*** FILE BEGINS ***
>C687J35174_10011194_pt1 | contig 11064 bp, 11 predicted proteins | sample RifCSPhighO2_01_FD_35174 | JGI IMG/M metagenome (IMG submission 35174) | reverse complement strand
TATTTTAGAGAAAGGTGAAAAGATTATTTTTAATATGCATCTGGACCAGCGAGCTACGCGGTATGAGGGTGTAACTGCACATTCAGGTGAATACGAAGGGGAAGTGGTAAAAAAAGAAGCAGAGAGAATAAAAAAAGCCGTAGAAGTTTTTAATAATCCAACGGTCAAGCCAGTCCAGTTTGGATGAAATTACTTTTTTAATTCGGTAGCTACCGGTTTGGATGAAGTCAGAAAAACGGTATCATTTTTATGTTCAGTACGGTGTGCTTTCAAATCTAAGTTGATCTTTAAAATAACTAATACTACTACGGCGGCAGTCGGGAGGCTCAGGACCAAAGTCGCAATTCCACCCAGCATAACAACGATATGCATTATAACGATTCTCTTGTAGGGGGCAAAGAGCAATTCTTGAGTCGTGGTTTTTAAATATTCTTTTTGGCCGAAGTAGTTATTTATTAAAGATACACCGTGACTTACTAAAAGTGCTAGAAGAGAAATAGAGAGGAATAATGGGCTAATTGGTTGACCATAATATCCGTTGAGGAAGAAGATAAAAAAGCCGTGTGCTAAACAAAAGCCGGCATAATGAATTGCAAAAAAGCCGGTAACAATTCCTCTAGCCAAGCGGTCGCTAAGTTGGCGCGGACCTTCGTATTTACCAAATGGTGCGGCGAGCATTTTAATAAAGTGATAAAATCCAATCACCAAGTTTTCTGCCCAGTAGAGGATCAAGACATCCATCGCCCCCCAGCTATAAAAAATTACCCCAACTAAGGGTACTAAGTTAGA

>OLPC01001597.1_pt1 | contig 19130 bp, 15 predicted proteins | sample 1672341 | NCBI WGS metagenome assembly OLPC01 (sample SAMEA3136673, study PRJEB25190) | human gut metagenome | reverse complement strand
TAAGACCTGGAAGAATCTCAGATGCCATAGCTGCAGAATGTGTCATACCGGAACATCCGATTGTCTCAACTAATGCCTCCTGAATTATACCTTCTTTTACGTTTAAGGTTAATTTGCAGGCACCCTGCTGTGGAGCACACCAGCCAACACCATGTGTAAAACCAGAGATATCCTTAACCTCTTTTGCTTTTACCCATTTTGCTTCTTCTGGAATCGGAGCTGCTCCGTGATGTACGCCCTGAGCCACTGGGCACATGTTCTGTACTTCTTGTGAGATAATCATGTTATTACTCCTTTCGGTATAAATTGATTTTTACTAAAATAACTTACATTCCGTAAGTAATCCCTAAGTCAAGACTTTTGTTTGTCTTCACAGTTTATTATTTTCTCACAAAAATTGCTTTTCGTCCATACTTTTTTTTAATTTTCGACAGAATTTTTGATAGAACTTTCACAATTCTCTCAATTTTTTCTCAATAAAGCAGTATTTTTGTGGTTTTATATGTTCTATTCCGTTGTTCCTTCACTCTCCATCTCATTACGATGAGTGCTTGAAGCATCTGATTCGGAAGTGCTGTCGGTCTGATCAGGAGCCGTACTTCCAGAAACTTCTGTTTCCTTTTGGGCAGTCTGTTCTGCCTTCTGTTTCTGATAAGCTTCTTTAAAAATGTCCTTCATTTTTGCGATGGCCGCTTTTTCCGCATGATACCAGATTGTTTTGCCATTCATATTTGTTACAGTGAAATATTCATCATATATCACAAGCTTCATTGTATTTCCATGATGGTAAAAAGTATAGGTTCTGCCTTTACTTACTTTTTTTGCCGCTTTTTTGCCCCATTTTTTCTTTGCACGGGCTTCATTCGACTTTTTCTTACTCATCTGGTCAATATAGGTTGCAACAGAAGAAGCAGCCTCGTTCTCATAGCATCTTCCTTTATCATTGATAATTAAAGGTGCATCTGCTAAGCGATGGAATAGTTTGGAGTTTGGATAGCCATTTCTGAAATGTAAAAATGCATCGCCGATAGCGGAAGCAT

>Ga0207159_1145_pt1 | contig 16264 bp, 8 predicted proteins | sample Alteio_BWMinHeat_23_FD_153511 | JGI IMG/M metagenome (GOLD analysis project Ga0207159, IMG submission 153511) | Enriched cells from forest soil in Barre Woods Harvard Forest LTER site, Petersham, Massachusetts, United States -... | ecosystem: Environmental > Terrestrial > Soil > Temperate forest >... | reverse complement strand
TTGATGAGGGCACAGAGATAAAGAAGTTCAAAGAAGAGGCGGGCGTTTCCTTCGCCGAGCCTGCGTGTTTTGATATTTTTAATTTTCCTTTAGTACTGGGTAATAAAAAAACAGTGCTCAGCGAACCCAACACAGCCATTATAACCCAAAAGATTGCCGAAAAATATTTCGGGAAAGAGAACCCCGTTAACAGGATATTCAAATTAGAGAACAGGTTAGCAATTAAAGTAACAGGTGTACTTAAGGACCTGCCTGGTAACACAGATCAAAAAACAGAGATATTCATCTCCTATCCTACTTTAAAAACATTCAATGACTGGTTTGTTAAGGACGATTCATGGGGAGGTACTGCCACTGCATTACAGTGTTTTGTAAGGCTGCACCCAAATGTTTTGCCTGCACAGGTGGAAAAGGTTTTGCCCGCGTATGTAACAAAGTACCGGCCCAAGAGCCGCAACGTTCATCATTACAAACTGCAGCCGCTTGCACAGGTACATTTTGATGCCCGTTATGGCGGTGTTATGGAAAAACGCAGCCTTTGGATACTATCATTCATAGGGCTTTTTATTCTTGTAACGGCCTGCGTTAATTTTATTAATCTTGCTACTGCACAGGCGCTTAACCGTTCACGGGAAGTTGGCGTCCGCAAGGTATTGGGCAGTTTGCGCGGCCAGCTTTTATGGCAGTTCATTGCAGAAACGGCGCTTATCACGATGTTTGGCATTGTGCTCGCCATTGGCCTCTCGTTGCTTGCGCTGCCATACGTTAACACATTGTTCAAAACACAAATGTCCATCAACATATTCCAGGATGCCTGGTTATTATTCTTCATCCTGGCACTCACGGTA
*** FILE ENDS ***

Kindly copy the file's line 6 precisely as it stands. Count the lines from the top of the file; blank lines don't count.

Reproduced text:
TTGATGAGGGCACAGAGATAAAGAAGTTCAAAGAAGAGGCGGGCGTTTCCTTCGCCGAGCCTGCGTGTTTTGATATTTTTAATTTTCCTTTAGTACTGGGTAATAAAAAAACAGTGCTCAGCGAACCCAACACAGCCATTATAACCCAAAAGATTGCCGAAAAATATTTCGGGAAAGAGAACCCCGTTAACAGGATATTCAAATTAGAGAACAGGTTAGCAATTAAAGTAACAGGTGTACTTAAGGACCTGCCTGGTAACACAGATCAAAAAACAGAGATATTCATCTCCTATCCTACTTTAAAAACATTCAATGACTGGTTTGTTAAGGACGATTCATGGGGAGGTACTGCCACTGCATTACAGTGTTTTGTAAGGCTGCACCCAAATGTTTTGCCTGCACAGGTGGAAAAGGTTTTGCCCGCGTATGTAACAAAGTACCGGCCCAAGAGCCGCAACGTTCATCATTACAAACTGCAGCCGCTTGCACAGGTACATTTTGATGCCCGTTATGGCGGTGTTATGGAAAAACGCAGCCTTTGGATACTATCATTCATAGGGCTTTTTATTCTTGTAACGGCCTGCGTTAATTTTATTAATCTTGCTACTGCACAGGCGCTTAACCGTTCACGGGAAGTTGGCGTCCGCAAGGTATTGGGCAGTTTGCGCGGCCAGCTTTTATGGCAGTTCATTGCAGAAACGGCGCTTATCACGATGTTTGGCATTGTGCTCGCCATTGGCCTCTCGTTGCTTGCGCTGCCATACGTTAACACATTGTTCAAAACACAAATGTCCATCAACATATTCCAGGATGCCTGGTTATTATTCTTCATCCTGGCACTCACGGTA